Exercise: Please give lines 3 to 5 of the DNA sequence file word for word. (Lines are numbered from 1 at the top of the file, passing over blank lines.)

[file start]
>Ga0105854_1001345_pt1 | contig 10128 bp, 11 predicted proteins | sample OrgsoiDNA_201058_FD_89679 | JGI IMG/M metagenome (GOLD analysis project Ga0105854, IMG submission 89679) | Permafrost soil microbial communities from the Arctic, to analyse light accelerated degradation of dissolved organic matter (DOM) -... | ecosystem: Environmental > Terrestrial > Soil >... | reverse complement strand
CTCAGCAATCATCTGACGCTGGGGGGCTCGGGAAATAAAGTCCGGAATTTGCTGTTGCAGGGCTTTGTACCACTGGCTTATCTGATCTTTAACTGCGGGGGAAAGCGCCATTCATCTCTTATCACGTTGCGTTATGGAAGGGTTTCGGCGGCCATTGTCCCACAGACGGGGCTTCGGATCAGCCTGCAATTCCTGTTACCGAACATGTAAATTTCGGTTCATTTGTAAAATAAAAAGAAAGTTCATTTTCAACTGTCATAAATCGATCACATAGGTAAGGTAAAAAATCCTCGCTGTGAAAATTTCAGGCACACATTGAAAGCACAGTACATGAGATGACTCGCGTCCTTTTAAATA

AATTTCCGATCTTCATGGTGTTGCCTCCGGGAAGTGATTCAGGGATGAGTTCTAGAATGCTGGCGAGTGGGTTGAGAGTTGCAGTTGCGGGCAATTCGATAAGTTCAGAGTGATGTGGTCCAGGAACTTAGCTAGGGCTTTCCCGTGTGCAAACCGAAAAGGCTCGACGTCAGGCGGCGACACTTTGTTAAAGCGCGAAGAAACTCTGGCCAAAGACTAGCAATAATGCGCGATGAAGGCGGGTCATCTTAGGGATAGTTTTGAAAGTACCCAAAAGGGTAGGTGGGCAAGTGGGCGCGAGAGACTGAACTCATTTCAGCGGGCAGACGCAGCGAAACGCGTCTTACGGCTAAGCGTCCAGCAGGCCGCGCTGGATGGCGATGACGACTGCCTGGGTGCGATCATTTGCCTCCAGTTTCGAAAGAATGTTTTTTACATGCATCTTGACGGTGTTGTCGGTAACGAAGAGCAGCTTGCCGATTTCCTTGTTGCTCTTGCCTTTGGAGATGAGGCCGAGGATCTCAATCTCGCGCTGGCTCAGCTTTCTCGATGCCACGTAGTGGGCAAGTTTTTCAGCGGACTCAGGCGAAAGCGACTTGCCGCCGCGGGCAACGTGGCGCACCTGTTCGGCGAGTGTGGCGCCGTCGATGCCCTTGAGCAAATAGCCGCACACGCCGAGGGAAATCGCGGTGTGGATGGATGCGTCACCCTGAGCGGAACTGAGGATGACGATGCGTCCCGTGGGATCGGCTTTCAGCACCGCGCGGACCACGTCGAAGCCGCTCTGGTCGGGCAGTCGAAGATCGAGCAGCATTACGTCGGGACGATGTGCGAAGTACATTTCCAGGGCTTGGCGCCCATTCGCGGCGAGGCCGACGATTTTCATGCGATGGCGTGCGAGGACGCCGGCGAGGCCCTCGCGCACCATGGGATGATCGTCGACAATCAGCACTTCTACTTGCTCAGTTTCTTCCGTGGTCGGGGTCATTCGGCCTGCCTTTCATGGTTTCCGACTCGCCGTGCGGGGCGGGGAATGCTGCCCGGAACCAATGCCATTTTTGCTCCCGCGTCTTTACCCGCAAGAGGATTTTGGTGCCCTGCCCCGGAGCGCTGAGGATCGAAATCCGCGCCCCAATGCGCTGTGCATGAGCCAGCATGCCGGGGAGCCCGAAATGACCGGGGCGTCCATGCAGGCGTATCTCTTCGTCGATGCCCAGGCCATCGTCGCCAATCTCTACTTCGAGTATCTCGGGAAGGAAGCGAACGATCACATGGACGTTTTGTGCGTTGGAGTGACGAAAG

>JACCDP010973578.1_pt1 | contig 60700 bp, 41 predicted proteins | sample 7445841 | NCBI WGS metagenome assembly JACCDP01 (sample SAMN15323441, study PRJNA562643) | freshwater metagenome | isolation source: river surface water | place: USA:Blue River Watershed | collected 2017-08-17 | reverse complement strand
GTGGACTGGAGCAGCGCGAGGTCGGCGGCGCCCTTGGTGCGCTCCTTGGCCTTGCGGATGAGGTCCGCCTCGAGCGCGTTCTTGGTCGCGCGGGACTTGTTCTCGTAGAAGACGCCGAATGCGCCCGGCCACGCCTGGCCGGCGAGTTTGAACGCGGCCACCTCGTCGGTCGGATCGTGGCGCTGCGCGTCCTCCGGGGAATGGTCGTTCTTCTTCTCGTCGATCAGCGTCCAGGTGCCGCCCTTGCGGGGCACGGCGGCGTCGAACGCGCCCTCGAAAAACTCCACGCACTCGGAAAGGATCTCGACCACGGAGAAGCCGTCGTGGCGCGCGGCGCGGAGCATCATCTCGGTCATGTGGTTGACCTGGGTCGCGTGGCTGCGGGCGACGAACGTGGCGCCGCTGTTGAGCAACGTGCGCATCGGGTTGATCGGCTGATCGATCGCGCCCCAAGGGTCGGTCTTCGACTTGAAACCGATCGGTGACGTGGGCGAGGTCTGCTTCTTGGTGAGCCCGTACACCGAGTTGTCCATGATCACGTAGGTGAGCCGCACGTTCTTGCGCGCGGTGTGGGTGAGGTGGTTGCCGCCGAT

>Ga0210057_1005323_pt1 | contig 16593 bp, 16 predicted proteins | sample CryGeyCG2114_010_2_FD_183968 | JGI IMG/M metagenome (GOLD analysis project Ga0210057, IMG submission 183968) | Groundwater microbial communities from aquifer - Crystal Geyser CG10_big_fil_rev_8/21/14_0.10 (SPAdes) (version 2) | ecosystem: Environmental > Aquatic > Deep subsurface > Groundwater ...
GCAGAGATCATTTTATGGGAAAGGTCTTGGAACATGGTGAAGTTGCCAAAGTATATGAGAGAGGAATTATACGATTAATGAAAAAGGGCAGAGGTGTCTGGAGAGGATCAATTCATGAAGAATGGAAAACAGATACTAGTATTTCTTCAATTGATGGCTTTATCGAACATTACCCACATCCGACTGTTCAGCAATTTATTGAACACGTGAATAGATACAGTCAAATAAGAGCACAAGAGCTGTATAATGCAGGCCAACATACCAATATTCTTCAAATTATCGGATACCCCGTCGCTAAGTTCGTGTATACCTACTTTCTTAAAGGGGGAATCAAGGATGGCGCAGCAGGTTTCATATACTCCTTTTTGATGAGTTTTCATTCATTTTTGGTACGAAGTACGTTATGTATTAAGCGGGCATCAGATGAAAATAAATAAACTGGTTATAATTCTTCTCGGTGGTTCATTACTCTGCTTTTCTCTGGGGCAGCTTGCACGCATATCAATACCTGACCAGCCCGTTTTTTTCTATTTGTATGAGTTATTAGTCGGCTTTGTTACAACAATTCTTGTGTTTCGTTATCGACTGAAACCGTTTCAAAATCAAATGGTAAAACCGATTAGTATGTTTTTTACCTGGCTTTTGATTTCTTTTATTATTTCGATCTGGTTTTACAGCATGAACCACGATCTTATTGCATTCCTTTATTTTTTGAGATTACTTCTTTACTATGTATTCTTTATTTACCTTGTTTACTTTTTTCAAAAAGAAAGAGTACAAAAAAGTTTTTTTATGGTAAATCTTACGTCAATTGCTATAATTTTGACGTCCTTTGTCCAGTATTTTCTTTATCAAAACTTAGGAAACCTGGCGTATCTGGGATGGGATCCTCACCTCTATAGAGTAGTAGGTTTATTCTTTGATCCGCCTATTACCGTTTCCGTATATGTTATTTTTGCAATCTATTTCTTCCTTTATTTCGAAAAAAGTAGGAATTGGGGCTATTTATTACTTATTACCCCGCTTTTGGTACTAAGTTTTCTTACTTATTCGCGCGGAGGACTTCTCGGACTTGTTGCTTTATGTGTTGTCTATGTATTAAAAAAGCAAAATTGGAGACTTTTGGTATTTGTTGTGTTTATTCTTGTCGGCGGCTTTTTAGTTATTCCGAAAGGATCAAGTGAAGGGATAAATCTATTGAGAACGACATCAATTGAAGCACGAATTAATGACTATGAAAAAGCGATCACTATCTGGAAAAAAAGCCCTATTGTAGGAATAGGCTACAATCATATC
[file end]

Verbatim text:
AATTTCCGATCTTCATGGTGTTGCCTCCGGGAAGTGATTCAGGGATGAGTTCTAGAATGCTGGCGAGTGGGTTGAGAGTTGCAGTTGCGGGCAATTCGATAAGTTCAGAGTGATGTGGTCCAGGAACTTAGCTAGGGCTTTCCCGTGTGCAAACCGAAAAGGCTCGACGTCAGGCGGCGACACTTTGTTAAAGCGCGAAGAAACTCTGGCCAAAGACTAGCAATAATGCGCGATGAAGGCGGGTCATCTTAGGGATAGTTTTGAAAGTACCCAAAAGGGTAGGTGGGCAAGTGGGCGCGAGAGACTGAACTCATTTCAGCGGGCAGACGCAGCGAAACGCGTCTTACGGCTAAGCGTCCAGCAGGCCGCGCTGGATGGCGATGACGACTGCCTGGGTGCGATCATTTGCCTCCAGTTTCGAAAGAATGTTTTTTACATGCATCTTGACGGTGTTGTCGGTAACGAAGAGCAGCTTGCCGATTTCCTTGTTGCTCTTGCCTTTGGAGATGAGGCCGAGGATCTCAATCTCGCGCTGGCTCAGCTTTCTCGATGCCACGTAGTGGGCAAGTTTTTCAGCGGACTCAGGCGAAAGCGACTTGCCGCCGCGGGCAACGTGGCGCACCTGTTCGGCGAGTGTGGCGCCGTCGATGCCCTTGAGCAAATAGCCGCACACGCCGAGGGAAATCGCGGTGTGGATGGATGCGTCACCCTGAGCGGAACTGAGGATGACGATGCGTCCCGTGGGATCGGCTTTCAGCACCGCGCGGACCACGTCGAAGCCGCTCTGGTCGGGCAGTCGAAGATCGAGCAGCATTACGTCGGGACGATGTGCGAAGTACATTTCCAGGGCTTGGCGCCCATTCGCGGCGAGGCCGACGATTTTCATGCGATGGCGTGCGAGGACGCCGGCGAGGCCCTCGCGCACCATGGGATGATCGTCGACAATCAGCACTTCTACTTGCTCAGTTTCTTCCGTGGTCGGGGTCATTCGGCCTGCCTTTCATGGTTTCCGACTCGCCGTGCGGGGCGGGGAATGCTGCCCGGAACCAATGCCATTTTTGCTCCCGCGTCTTTACCCGCAAGAGGATTTTGGTGCCCTGCCCCGGAGCGCTGAGGATCGAAATCCGCGCCCCAATGCGCTGTGCATGAGCCAGCATGCCGGGGAGCCCGAAATGACCGGGGCGTCCATGCAGGCGTATCTCTTCGTCGATGCCCAGGCCATCGTCGCCAATCTCTACTTCGAGTATCTCGGGAAGGAAGCGAACGATCACATGGACGTTTTGTGCGTTGGAGTGACGAAAG

>JACCDP010973578.1_pt1 | contig 60700 bp, 41 predicted proteins | sample 7445841 | NCBI WGS metagenome assembly JACCDP01 (sample SAMN15323441, study PRJNA562643) | freshwater metagenome | isolation source: river surface water | place: USA:Blue River Watershed | collected 2017-08-17 | reverse complement strand
GTGGACTGGAGCAGCGCGAGGTCGGCGGCGCCCTTGGTGCGCTCCTTGGCCTTGCGGATGAGGTCCGCCTCGAGCGCGTTCTTGGTCGCGCGGGACTTGTTCTCGTAGAAGACGCCGAATGCGCCCGGCCACGCCTGGCCGGCGAGTTTGAACGCGGCCACCTCGTCGGTCGGATCGTGGCGCTGCGCGTCCTCCGGGGAATGGTCGTTCTTCTTCTCGTCGATCAGCGTCCAGGTGCCGCCCTTGCGGGGCACGGCGGCGTCGAACGCGCCCTCGAAAAACTCCACGCACTCGGAAAGGATCTCGACCACGGAGAAGCCGTCGTGGCGCGCGGCGCGGAGCATCATCTCGGTCATGTGGTTGACCTGGGTCGCGTGGCTGCGGGCGACGAACGTGGCGCCGCTGTTGAGCAACGTGCGCATCGGGTTGATCGGCTGATCGATCGCGCCCCAAGGGTCGGTCTTCGACTTGAAACCGATCGGTGACGTGGGCGAGGTCTGCTTCTTGGTGAGCCCGTACACCGAGTTGTCCATGATCACGTAGGTGAGCCGCACGTTCTTGCGCGCGGTGTGGGTGAGGTGGTTGCCGCCGAT